Time for a Thorough Examination
Central to ensuring safe operation is the Thorough Examination. Since 2004, Consolidated Fork Truck Services, which was created by BITA and the FLTA in consultation with the Health and Safety Executive, has set a single national standard for the Thorough Examination of vehicles in the UK fork lift truck industry. Geoff Martin, chairman of CFTS, says: “Every fork lift truck must have a Thorough Examination at least once a year. However, LOLER 98 makes it clear that it could be more frequent than this, depending on a number of factors. “There are some truck types which require Thorough Examination more frequently than this. Medium or high level order pickers, for example, are designed for elevating persons… making it very likely your truck will need to be examined at intervals of at least once every six months. “The intensity of your forklift’s work is another deciding factor. If your truck is working more than 40 hours per week, then, understandably, it’s prone to higher levels of wear. As such, it will need to undergo Thorough Examination more often. A lift truck working double or triple shift (80 hrs+), for example, will require a Thorough Examination at least once every four months. “You will also need to look at the environment your truck is working in as it could encourage the truck to deteriorate more quickly. Lift trucks working in corrosive or marine environments undergo greater wear than their counterparts in warehouses. As such, they’ll require Thorough Examination at a maximum interval of four months. “On the CFTS website (, there’s an interactive form which offers general guidance on how frequently your trucks will need a Thorough Examination.” Walker works with CAM to manage fleet
Managers at George Walker Transport’s Leeds logistics centre have been working with engineers at Sheffield-based CAM Forklift Trucks developing new techniques to improve the role forklifts play in the materials handling operation as part of a productivity and £500,000 cost reduction programme. Plans to up-date the forklift fleet began back in 2016 with 20 replaced forklifts and 20 or so powered pallet trucks that comprise the core of the company’s materials handling taskforce. The business is now scheduling delivery of its next 13 TCM gas-fuelled trucks. These have 2.0-ton lift capacity and are much beefier trucks with heavy duty brakes and rugged construction designed to take on the intense but mixed range of duties. But the company also wanted to take a different approach to the inevitable forklift and product damage, which is an issue in every storage and logistics facility. According to Paul Freeman of CAM, previously tried tracking and monitoring software had a limited effect. “It can show false positives, triggering incidents that were actually not damage.” Instead, co-operation between drivers, warehouse staff, managers and their forklift partner – CAM, provided the on-site network to resolve issues and provide a collective grip on the way the overall forklift operation performed. Regular visits and a proactive approach by CAM’s engineers and service team highlighted opportunities for incremental improvements that would collectively lead to greater overall truck performance and their productivity. There is also a significant amount of science and measurement involved, as both truck selection and their subsequent operation in contributing to higher productivity and cost reduction went through rigorous testing and comparison. “Top of our list was driver acceptance,” says Chris Burley, George Walker Transport’s Leeds storage facility manager. “This meant truck ergonomics as well as safety and drive-ability were key. We needed a truck up to the task of 80-odd hours of pretty intensive duty in an average week.” Walker moves around 4,500 pallets every 24 hours at the Leeds site. It aims for 20-minute delivery truck loading time, so forklift movements are measured in pallets per second and distance travelled. Routes are optimised to minimise travel distance and maximise productivity. But the twice daily peak load periods produce a theatre of concentrated activity. It’s an operating environment that could, without meticulous planning and the commitment of the forklift driver team, lead to damage, collisions and worse. The LPG TCM trucks are also delivering both lower emissions and lower fuel costs through a combination of more fuel-efficient engines and improved fuel procurement. Using VDI methodology planned savings over the five-year lease agreement confidently estimates a six-figure saving in fuel economy alone.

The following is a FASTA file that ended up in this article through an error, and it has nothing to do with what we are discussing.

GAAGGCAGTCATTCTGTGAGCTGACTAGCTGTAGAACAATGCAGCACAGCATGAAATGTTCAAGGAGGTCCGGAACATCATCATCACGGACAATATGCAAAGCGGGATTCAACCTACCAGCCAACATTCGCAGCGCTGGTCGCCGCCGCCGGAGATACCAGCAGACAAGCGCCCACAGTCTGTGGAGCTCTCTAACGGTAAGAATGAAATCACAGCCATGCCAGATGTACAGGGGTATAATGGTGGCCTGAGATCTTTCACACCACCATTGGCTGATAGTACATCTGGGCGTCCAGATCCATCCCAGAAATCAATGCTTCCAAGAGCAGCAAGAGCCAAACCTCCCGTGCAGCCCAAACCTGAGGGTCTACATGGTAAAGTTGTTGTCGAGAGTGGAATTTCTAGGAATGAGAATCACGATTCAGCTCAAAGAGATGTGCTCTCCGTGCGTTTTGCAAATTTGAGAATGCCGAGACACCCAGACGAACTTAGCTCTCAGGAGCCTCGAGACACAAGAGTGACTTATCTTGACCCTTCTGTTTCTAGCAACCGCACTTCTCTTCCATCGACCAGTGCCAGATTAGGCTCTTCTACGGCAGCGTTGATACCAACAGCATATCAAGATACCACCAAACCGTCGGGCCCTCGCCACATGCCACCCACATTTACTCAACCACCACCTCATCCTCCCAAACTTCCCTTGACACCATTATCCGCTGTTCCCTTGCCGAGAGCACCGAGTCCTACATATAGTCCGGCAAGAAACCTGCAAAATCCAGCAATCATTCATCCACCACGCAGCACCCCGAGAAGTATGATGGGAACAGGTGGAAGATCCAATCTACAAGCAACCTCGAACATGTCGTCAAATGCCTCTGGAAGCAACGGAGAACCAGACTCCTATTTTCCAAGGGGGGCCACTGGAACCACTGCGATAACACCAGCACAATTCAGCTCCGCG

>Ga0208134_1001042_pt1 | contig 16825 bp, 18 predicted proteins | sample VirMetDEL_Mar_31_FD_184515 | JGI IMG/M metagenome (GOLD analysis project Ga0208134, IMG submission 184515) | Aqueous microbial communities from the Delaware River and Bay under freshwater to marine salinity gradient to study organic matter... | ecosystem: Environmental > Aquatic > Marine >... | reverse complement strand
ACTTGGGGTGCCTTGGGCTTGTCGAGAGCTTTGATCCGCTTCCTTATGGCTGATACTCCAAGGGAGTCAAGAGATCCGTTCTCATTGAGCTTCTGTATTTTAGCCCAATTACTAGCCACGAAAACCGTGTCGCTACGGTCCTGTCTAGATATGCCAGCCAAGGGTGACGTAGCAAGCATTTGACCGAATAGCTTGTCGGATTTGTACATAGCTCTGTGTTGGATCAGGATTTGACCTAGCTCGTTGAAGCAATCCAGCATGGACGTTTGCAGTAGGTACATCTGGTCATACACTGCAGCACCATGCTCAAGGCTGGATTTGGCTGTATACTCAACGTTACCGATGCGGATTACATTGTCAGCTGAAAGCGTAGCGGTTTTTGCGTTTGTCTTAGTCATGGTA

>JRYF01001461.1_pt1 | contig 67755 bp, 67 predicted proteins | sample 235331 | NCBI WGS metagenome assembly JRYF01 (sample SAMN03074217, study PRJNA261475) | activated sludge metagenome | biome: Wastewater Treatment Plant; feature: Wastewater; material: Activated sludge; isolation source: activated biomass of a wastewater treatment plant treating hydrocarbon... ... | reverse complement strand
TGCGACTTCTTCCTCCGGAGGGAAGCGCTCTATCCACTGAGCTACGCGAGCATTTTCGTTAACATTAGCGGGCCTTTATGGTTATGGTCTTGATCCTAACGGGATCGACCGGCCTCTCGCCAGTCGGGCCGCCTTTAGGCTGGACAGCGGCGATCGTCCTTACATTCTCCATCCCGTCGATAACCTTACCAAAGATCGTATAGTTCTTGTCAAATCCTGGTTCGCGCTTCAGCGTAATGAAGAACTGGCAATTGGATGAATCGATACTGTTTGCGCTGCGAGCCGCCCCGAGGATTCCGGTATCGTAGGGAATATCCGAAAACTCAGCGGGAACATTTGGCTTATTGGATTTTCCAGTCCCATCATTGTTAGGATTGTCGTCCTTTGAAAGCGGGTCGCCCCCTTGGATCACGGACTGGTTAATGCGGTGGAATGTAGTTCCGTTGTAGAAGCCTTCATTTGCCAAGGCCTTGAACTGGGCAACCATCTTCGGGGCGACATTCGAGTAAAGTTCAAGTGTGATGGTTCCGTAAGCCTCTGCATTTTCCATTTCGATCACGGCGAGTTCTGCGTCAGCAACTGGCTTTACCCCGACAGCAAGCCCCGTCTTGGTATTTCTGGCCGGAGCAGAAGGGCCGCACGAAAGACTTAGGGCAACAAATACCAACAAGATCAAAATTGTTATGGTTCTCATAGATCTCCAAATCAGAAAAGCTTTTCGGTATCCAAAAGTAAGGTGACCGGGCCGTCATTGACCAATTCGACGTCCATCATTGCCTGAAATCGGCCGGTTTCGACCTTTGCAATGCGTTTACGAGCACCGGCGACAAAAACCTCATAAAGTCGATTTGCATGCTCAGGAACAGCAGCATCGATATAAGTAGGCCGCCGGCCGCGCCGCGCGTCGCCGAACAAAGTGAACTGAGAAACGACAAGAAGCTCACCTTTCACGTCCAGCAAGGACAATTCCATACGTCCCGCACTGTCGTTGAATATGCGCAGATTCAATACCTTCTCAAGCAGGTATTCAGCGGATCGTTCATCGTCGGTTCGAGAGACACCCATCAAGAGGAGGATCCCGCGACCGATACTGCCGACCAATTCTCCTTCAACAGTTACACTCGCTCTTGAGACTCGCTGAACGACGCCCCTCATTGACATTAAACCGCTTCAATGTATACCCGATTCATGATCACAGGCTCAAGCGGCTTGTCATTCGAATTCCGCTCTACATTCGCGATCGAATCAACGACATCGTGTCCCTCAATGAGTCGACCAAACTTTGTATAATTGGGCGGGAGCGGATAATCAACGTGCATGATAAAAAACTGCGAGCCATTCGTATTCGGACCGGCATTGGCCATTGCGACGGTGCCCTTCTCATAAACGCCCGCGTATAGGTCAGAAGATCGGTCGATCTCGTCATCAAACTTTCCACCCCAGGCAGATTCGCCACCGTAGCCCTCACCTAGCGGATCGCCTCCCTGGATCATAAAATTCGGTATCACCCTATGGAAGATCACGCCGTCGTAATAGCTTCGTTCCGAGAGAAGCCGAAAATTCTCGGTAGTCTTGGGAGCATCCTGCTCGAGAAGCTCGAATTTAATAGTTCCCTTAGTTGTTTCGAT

This feature first appeared in the November issue of Logistics Manager.